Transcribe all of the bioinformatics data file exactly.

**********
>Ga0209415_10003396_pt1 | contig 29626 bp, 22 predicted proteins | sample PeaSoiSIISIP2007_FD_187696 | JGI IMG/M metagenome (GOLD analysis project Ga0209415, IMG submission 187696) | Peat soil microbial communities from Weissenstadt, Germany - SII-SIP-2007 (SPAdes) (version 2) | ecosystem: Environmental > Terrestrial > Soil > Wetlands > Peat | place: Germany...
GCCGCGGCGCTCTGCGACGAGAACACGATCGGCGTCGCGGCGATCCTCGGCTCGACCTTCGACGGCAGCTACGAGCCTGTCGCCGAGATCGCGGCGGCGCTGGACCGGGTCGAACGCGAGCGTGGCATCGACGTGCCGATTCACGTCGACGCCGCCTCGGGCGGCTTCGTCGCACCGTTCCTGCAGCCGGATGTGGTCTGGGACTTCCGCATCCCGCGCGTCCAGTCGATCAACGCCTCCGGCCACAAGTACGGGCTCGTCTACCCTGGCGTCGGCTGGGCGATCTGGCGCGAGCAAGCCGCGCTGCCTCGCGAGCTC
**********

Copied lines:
>Ga0209415_10003396_pt1 | contig 29626 bp, 22 predicted proteins | sample PeaSoiSIISIP2007_FD_187696 | JGI IMG/M metagenome (GOLD analysis project Ga0209415, IMG submission 187696) | Peat soil microbial communities from Weissenstadt, Germany - SII-SIP-2007 (SPAdes) (version 2) | ecosystem: Environmental > Terrestrial > Soil > Wetlands > Peat | place: Germany...
GCCGCGGCGCTCTGCGACGAGAACACGATCGGCGTCGCGGCGATCCTCGGCTCGACCTTCGACGGCAGCTACGAGCCTGTCGCCGAGATCGCGGCGGCGCTGGACCGGGTCGAACGCGAGCGTGGCATCGACGTGCCGATTCACGTCGACGCCGCCTCGGGCGGCTTCGTCGCACCGTTCCTGCAGCCGGATGTGGTCTGGGACTTCCGCATCCCGCGCGTCCAGTCGATCAACGCCTCCGGCCACAAGTACGGGCTCGTCTACCCTGGCGTCGGCTGGGCGATCTGGCGCGAGCAAGCCGCGCTGCCTCGCGAGCTC